The climax to Seshadri’s frequent visits to the cremation ground was reached on the day of the Shraddha [Annual ceremony’] of his father’s death who died in 1889. Seshadri was then 19 and he was brought by force to the family house and locked up in a room to ensure that he stays at home during the ceremony. When the religious ceremonies were over and his uncle unlocked the door, he was taken aback to notice that Seshadri had mysteriously disappeared from the room. The family attributed the escape to Divine Will. This event signal led Seshadri’s break with the family once and for all, since he never returned to Kanchipuram ever thereafter.

Seshadri’s main aim was to reach Tiruvannamalai eventually, a place which became subsequently popular all over the world with the establishment of the Sri Ramanashram later. He made a slow walking pilgrimage to Arunachalam but once he reached that holy place he never left that place till he died forty years later. All these forty years he remained a wandering mendicant [Parivrajaka as it is called in Sanskrit] and as a recluse, wandering from place to place. During this period a few details about his external habits and activities are known but no one could account for his often eccentric behaviour. For example, he would sometime take an oil bath smearing his entire body with oil and with the oil still glittering on the body, he would roam about in the streets for days together. When people assembled around him amused by his strange behaviour, he would call out some selected person in the assembly by his name even though he had never met him earlier. He would tell openly all about the past misdeeds done by the person, with all relevant details.

The most astonishing exhibition of his power was a demonstration he gave during a hot mid-summer day. Several people had gathered around him complaining about the heat and asking him to make it cool by getting rain. Seshadri acceded to their request and in the next few minutes there was torrential downpour flooding the streets of the town.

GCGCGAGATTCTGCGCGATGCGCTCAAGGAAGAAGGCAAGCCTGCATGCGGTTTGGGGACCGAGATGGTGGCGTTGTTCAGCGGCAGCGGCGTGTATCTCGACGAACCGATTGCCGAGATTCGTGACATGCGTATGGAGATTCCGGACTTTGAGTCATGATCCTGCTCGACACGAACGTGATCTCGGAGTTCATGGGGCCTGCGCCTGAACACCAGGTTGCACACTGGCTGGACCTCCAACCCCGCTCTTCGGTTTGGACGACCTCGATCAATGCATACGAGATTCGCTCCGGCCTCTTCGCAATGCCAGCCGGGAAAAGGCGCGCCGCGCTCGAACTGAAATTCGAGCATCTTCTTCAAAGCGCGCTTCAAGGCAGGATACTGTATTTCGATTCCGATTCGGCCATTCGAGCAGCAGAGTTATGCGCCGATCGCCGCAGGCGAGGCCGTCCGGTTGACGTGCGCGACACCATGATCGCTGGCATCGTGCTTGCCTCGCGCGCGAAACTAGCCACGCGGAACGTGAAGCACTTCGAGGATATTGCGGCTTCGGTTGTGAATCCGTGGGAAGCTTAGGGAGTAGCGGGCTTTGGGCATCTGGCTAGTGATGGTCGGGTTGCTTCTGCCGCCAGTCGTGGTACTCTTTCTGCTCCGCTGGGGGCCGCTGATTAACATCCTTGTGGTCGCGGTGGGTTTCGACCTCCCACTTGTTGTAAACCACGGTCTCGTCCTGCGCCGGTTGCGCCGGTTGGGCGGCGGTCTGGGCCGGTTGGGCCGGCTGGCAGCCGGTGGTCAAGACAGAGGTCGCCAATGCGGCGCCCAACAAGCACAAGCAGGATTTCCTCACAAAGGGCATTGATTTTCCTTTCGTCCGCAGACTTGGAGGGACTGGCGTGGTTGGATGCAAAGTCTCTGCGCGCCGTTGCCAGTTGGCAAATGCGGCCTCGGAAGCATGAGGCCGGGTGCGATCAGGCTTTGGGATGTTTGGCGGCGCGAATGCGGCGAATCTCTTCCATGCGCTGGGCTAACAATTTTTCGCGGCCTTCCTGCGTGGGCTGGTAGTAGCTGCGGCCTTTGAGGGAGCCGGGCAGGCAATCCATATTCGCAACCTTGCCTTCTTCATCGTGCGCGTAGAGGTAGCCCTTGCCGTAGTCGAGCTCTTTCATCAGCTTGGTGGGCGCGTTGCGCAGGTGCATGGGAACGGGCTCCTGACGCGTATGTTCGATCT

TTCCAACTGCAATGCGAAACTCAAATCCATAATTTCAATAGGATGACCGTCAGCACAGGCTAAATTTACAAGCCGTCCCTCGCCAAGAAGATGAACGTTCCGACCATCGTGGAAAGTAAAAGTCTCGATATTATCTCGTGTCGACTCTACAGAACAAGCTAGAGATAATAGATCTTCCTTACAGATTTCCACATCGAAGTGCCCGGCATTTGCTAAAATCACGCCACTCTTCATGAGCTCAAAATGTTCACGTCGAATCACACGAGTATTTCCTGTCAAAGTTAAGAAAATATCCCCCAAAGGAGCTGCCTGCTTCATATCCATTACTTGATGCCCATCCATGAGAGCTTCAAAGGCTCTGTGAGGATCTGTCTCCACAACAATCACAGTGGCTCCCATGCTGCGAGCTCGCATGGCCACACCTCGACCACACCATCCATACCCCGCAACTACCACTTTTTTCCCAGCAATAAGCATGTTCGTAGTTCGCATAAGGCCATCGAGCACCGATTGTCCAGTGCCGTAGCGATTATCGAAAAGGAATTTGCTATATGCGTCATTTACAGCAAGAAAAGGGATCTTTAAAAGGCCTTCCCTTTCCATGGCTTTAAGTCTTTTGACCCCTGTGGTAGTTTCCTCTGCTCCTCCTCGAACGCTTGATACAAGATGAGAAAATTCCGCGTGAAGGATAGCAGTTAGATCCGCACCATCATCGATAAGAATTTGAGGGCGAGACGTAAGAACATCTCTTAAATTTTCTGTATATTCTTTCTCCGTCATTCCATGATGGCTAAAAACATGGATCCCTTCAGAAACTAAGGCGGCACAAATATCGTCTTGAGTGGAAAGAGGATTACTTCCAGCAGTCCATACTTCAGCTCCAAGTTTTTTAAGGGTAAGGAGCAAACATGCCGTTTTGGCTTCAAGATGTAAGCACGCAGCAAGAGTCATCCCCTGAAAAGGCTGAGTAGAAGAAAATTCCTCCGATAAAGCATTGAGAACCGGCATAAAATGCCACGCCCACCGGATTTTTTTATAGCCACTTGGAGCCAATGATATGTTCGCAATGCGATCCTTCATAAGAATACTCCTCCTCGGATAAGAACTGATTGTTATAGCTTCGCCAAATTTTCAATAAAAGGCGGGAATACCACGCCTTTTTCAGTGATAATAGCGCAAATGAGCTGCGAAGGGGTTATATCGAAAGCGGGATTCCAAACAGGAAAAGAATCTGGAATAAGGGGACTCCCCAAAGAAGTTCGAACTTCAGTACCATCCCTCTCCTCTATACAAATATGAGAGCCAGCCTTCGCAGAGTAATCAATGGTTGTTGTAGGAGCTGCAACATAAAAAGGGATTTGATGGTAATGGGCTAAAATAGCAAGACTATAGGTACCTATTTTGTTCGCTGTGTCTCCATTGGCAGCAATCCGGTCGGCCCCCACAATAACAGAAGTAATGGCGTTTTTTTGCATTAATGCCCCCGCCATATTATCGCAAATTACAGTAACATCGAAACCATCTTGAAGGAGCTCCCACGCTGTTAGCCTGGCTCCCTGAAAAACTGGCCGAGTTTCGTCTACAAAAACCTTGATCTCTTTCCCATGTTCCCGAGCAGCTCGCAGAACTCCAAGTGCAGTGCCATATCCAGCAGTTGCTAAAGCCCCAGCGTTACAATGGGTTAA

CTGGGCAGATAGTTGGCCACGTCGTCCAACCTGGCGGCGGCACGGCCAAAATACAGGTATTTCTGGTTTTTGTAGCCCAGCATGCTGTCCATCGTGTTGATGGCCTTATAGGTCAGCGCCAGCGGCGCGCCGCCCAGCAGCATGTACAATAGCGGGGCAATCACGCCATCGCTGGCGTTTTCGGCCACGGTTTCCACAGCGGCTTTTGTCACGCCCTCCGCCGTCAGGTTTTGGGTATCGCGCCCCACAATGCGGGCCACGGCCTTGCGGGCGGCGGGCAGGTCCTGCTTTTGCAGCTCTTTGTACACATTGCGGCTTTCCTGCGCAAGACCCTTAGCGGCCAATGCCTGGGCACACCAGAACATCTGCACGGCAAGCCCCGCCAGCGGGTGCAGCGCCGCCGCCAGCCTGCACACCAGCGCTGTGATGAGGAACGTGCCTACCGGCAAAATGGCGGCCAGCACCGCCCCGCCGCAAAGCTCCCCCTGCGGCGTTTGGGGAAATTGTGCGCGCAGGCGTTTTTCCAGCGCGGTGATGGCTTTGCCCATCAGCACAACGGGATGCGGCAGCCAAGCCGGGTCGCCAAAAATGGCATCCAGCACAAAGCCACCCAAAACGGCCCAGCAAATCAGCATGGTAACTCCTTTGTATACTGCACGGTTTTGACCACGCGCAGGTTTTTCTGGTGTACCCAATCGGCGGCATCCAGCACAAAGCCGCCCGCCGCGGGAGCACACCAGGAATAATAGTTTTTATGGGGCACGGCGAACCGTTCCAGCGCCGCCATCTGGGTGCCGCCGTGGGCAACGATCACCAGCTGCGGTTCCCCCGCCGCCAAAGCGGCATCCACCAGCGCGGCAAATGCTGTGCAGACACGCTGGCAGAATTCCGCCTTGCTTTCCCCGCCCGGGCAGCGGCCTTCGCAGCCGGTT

Bhagavan Ramana Maharshi arrived at Arunachalam six years after Seshadri. Seshadri could immediately recognize the high spiritual powers of Ramana. Whenever urchins troubled Ramana, Seshadri did his best to prevent any harm to Ramana. Unable to understand the wayward ways of Ramana, street urchins thought that he was a lunatic and used to throw stones at him for fun. Later Seshadri used to call on Ramana every day when he was staying in Pavalakuru, a habit which he continued till Ramana moved to the Virupaksha cave. Occasionally both the saints used to sit together and eat and more often both were seen together. They were then recognized as ‘Seshadri Brothers’ and called Ramana ‘Chinna Thambi’ [Younger brother].

After a long and colourful career, reminiscent of the life of Sadashiva Brahmendra, Seshadri gave up his mortal coil on 1stJanuary 1929, as decided by him earlier. He was 79. He was buried at the foot of the Arunachala Hills, about 400 yards away from the Sri Ramanashram. Ramana Maharshi himself attended the last rites and watched in silence as the body was laid to rest. The whole of Tiruvannamalai was present for the last rites. Town people have never forgotten him even 80 years after his death. His anniversary is celebrated every year in great style by large crowds even now. A small shrine has now been built over his Samadhi.


ARTICLE NO..563--Sri Seshadri Swami of Tiruvannamalai
Wednesday, April 21, 2010 10:25 AM